“Don’t use us as an excuse, Dad.  And don’t try to say it’s too expensive.  If you are truly passionate about the music you write and play then you will find a way!”

I was a finite and definitive statement that ended with punctuation that said, without words: “there’s no argument here, you’ve lost this battle!”

So this, after two years of honing and writing and second guessing, is the next step.


Since that conversation, I’ve joined up with one of the most talented group of musicians – on par with my younger brother Adam Manoucheri (see his new record Aquadog)  – and we play when we can.  We call ourselves the “Ain’t Got No Time Rock and Blues Band” because, frankly, none of us have any time.

These musicians became the core of what will become my first ever solo LP.  Rehearsal begins this week.  We hit the studio at the end of March.  This isn’t a quick process, we have to learn the songs and then I’ll book the next session.  I have nearly a dozen songs and it may turn into more.

It is simultaneously the greatest and scariest thing I have ever undertaken.  Not because I worry about the band, they are the least of my worries.  This is my material.  Much of it came after the passing of my wife and has a dark edge to it.  There’s a lot of acoustic material.  Then there’s the stuff that shows the shift in my life, the happier tones, the melancholy of a trying to find love again and the happiness and joy when it comes.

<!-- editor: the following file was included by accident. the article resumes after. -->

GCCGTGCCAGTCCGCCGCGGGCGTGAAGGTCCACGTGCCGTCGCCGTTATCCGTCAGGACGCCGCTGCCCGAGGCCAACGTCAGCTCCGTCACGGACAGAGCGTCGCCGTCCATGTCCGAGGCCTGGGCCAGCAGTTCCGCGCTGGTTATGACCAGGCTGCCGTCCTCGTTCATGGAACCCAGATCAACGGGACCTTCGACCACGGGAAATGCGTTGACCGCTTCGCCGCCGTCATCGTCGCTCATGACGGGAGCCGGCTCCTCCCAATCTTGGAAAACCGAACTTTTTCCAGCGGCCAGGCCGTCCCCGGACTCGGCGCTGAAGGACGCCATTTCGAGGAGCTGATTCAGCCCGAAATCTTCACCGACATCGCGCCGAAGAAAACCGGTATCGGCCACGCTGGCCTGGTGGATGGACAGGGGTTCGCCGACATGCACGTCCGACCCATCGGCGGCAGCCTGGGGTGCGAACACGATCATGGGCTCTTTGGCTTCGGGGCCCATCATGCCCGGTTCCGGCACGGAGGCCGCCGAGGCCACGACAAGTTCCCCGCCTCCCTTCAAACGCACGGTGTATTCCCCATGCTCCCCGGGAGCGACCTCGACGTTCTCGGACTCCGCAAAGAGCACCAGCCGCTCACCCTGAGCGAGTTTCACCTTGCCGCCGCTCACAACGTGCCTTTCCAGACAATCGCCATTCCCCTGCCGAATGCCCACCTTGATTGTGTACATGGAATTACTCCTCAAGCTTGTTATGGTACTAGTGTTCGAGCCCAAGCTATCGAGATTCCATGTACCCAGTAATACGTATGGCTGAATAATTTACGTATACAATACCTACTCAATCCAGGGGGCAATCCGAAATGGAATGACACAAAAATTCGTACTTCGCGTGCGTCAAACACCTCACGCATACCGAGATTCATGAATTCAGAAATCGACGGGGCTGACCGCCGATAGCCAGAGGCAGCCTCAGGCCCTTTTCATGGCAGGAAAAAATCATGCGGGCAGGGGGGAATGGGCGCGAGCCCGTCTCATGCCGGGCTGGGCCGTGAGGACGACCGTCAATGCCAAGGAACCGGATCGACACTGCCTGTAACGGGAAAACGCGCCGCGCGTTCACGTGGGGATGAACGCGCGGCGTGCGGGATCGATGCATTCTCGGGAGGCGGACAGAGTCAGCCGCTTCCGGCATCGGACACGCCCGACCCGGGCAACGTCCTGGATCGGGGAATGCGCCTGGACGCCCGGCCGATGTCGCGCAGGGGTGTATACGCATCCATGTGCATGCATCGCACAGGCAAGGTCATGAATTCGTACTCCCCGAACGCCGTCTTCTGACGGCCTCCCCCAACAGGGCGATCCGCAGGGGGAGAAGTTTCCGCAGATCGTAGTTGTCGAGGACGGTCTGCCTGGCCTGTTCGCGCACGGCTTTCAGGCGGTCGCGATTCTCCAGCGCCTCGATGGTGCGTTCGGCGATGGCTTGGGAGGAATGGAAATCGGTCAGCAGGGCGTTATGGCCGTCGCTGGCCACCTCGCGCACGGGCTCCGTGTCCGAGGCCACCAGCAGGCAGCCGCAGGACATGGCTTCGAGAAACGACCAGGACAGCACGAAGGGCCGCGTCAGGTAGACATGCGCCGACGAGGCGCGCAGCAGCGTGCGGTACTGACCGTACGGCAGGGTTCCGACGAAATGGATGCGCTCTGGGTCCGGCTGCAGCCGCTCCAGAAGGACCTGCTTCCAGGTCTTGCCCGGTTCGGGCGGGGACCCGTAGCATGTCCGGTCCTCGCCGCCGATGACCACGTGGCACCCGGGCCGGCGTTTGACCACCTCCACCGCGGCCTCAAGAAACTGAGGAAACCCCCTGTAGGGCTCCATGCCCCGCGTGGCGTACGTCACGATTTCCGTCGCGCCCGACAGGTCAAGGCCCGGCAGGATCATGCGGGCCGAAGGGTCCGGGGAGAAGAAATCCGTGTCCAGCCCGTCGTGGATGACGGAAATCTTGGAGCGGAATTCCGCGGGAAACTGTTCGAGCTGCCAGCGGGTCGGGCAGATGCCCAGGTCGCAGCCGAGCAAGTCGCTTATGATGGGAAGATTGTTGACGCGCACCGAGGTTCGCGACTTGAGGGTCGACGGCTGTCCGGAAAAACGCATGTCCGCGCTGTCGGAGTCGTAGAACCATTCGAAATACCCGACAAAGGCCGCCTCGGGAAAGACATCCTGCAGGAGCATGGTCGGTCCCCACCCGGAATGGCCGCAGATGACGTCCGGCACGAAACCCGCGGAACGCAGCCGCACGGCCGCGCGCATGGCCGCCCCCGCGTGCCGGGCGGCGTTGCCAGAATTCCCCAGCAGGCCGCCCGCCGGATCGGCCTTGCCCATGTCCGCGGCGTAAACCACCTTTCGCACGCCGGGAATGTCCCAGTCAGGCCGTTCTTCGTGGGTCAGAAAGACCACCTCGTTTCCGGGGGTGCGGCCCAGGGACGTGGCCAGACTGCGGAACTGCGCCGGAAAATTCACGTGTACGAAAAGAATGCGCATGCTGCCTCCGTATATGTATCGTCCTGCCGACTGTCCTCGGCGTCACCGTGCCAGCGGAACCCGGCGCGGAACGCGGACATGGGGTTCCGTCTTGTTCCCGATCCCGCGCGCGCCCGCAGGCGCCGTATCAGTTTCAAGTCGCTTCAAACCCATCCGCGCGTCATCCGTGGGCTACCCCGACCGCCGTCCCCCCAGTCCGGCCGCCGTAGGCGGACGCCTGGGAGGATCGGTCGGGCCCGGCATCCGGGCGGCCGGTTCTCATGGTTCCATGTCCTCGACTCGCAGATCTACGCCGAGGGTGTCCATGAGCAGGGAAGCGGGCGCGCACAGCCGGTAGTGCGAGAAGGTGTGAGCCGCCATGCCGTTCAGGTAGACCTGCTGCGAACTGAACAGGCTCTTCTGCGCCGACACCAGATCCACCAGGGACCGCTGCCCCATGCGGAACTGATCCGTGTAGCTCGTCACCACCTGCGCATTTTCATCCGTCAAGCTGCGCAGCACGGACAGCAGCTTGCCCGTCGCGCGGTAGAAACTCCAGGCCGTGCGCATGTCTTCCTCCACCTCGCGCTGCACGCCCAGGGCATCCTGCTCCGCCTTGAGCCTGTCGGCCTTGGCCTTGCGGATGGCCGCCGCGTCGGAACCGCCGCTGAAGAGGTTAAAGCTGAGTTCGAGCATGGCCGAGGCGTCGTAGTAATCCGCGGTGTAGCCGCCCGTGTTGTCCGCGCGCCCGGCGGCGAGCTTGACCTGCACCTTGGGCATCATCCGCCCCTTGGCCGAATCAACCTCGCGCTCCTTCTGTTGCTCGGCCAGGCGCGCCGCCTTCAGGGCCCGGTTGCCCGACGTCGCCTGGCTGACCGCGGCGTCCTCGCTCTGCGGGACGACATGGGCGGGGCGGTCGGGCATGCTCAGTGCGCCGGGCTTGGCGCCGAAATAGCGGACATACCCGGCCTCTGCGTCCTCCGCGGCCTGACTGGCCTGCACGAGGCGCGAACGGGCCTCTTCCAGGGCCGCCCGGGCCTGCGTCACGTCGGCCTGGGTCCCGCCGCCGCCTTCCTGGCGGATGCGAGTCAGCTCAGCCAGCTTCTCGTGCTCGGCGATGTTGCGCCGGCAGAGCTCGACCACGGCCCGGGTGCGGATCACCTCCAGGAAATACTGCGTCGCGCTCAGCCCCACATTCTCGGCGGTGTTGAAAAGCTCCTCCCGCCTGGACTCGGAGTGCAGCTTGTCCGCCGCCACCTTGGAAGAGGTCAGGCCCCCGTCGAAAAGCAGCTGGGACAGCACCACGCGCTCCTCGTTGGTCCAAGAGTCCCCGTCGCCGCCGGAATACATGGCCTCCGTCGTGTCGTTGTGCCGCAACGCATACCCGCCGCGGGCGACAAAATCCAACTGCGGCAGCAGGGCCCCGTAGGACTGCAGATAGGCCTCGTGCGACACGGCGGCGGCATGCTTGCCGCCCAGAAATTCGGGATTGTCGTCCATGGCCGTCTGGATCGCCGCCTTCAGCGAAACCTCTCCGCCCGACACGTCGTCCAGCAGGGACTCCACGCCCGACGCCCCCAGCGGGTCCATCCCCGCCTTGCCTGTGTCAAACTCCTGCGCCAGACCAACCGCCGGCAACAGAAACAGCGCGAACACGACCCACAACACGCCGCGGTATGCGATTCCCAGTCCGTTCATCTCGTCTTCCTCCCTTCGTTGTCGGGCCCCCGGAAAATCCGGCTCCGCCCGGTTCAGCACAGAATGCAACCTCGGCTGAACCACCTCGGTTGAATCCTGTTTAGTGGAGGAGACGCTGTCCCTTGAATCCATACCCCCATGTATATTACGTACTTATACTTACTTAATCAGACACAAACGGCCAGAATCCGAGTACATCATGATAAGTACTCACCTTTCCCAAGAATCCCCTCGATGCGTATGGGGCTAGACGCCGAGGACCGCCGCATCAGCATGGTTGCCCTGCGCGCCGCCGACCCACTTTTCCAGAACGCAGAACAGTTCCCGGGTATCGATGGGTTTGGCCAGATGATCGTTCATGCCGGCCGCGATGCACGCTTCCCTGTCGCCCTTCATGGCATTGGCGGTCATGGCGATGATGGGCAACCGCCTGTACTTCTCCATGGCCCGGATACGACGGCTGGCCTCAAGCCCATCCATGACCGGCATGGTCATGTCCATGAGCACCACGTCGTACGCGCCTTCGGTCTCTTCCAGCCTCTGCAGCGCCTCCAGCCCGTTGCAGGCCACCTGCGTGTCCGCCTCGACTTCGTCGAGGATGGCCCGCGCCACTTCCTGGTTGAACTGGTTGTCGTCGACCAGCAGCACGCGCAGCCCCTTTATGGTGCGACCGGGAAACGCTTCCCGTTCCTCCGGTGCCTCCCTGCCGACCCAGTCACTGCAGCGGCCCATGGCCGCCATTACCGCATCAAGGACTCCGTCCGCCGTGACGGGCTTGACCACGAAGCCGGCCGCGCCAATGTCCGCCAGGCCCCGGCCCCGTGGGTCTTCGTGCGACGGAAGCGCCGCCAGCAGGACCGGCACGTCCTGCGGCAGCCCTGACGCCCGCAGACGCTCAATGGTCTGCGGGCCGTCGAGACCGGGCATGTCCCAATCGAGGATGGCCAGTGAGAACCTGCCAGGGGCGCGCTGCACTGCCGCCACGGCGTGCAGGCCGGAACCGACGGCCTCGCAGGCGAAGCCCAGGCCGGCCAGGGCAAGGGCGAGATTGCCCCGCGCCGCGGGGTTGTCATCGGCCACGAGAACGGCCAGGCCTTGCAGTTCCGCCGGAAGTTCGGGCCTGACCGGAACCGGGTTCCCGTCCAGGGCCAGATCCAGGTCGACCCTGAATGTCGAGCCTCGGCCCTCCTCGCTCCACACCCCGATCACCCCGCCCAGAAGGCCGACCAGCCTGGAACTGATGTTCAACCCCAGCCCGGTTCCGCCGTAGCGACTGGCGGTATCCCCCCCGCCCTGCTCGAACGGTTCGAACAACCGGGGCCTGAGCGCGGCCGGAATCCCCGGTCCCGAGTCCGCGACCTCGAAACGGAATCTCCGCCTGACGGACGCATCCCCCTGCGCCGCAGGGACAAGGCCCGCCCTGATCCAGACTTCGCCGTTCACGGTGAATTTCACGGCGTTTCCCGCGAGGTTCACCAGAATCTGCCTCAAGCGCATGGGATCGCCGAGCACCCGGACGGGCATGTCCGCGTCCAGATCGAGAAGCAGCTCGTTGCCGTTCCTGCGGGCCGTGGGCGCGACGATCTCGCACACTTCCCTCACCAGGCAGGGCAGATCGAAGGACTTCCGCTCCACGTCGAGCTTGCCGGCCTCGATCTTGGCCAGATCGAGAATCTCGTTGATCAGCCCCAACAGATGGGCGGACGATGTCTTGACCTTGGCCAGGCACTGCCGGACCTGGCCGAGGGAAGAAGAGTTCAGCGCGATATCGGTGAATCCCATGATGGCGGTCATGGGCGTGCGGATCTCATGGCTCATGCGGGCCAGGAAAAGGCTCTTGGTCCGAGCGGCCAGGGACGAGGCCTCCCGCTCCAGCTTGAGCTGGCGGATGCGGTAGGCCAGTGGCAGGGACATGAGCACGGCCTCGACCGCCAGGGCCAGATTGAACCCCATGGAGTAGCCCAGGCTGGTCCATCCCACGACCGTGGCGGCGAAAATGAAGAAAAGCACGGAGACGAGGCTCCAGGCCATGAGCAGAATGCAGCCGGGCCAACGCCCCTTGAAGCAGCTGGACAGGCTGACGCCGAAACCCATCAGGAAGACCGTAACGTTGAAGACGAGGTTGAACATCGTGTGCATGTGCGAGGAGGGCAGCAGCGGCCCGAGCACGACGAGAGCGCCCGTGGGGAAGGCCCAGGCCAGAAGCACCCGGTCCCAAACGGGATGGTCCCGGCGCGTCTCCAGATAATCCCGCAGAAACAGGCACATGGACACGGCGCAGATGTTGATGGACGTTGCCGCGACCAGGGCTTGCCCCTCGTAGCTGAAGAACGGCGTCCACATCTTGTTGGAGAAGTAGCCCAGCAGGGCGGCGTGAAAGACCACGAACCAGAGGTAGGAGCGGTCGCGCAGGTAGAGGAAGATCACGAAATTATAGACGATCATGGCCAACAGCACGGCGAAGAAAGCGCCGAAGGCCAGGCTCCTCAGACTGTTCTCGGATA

There are ballads and straight rockers and it’s all me . . . no producer, no brother to tell me I can do better, it’s me.

It’s practicing what I preached.  Nothing worth doing is ever easy.

So over the next many months, most of my posts will be chronicling the trials, tribulations, joys and successes as well as failures in trying to record my first record alone.

As Upworthy would probably put it: “A single dad told his daughter to follow her dreams. Look what happened when she told him to do the same!”

Be careful what you dream . . . you might just actually be chasing them.

Our Typical Evening is NOT a Typical Evening

Me, Recording in the House
Me, Recording in the House